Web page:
My Law Society put on several debating and mooting competitions each year, which ranged from team debating to singles debating. These competitions were organised in collaboration with law firms so sometimes you would be judged by a trainee or an associate of a city law firm. This meant getting feedback from someone in practice as well as having an opportunity to network with potential employers.
Debating involves arguing on a contentious topic, usually based around current affairs – for example, one of my topics was ‘should the UK have nuclear weapons?’.
Mooting is basically a mock trial where you pretend you are in court acting on behalf of client arguing around legal issues. You would get a legal scenario to read and have to research around a topic.
I had a go at both types of competitions while I was in my first year of studying at UCL. Participating in these competitions gave me more confidence and practice to present arguments in front of others and be able to answer questions or make rebuttals without any preparation.
While often any form of public speaking can be daunting and nerve-wracking, I would definitely recommend at least giving it a go for these five reasons:
You will need to be able to speak eloquently and confidently at all stages of your law career. These skills will be required at interviews and on vacation schemes where you may be asked to make a presentation – and even on the LPC you are examined on these skills. By developing your debating and mooting skills at university you give yourself a head start and can have some practice in a safe environment where it doesn’t really matter if you do well. It’s a good place to build up your confidence.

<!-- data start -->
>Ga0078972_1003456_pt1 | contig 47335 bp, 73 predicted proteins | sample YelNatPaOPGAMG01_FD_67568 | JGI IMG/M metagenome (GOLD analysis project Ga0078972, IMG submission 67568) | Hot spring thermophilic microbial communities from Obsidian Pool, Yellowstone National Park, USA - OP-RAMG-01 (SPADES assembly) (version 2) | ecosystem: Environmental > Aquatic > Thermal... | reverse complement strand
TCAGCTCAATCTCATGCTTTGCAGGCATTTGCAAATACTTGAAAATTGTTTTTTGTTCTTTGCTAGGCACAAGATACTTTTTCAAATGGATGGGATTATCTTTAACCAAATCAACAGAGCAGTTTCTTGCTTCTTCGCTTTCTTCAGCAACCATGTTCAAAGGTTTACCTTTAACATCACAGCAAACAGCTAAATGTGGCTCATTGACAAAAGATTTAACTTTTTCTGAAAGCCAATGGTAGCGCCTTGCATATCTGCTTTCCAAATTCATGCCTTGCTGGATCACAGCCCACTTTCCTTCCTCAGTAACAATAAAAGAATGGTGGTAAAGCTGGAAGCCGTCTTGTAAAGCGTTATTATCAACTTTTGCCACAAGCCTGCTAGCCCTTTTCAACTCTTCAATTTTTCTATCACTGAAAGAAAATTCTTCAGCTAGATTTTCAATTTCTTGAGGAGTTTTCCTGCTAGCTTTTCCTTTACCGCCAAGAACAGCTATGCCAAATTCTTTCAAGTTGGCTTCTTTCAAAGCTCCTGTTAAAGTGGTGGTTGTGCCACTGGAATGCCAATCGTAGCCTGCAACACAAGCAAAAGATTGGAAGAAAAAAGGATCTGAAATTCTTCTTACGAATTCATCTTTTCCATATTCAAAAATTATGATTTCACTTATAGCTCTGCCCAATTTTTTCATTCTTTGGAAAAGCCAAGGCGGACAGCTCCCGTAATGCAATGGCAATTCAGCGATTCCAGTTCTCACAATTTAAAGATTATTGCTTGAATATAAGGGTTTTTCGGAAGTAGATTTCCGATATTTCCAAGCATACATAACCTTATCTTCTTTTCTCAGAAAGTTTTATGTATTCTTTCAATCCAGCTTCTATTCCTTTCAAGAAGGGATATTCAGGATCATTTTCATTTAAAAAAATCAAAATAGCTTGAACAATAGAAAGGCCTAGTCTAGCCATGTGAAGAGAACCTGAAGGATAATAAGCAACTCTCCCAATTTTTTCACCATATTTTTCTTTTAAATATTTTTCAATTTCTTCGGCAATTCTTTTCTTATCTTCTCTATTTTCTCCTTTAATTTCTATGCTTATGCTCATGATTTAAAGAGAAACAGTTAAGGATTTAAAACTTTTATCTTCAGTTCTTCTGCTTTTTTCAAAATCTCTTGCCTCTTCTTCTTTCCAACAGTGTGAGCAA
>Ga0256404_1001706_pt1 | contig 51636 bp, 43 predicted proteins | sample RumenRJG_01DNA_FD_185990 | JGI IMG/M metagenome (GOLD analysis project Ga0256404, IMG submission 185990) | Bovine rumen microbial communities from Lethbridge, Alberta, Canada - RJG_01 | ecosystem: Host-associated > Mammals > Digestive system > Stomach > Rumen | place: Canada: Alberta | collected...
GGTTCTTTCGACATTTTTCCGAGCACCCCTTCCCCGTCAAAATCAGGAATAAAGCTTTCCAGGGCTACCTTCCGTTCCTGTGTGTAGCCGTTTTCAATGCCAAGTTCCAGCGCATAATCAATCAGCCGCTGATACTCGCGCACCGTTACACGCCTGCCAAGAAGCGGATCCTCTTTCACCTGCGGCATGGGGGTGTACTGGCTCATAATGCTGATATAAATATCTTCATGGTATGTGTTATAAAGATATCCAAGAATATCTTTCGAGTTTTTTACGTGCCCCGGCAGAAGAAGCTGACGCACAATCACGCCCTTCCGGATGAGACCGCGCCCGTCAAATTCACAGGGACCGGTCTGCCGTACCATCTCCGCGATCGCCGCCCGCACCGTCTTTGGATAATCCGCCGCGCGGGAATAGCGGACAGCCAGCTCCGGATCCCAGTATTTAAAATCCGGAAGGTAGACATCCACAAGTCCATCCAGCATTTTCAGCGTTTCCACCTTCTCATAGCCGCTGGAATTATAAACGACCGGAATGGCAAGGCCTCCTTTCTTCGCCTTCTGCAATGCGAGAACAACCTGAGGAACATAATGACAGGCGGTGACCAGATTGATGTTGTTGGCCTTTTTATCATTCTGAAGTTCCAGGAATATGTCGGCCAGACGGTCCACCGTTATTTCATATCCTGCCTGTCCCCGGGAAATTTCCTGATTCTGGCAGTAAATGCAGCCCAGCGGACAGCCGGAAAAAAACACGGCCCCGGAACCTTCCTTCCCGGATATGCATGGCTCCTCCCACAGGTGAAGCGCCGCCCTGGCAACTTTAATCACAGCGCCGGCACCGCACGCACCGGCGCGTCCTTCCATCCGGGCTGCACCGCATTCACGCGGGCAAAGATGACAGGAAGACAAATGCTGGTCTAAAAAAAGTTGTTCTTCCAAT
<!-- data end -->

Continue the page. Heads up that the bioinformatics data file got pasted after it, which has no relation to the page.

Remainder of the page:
Debating requires you to put forward arguments and also rebut the arguments of your opponents. It also requires you to be clear and concise. Mooting develops your legal argument skills, developing your legal research abilities and looking at the nuances of case law and judgements. Honing these skills will help both in your studies and working life.
As the skills you need for debating and mooting overlap so much with the skills necessary to be a lawyer, firms and other employers will favourably look at these extra-curricular activities. The legal market is a competitive one so it is always good to add some extra things onto your CV to make you stand out.
Practising to perform under pressure is really important and as with most things practice makes perfect. There will be many situations where you might get nervous such as at job interviews, internships, client interviews or pitches and learning how to deal with the butterflies just takes practice. Leaving your comfort zone really helps you learn how to deal with challenging situations and will help you improve on how you handle them in the future.
How well you do in these types of competitions doesn’t really matter in the bigger picture. So it’s better to have a go in these types of environments where there aren’t any consequences for you not performing at your best. It’s a safe space to take pointers, make mistakes and learn from them. So take advantage of these opportunities to practice and get feedback. You’ll only get better!
Words: Lauren Tai
Loading More Content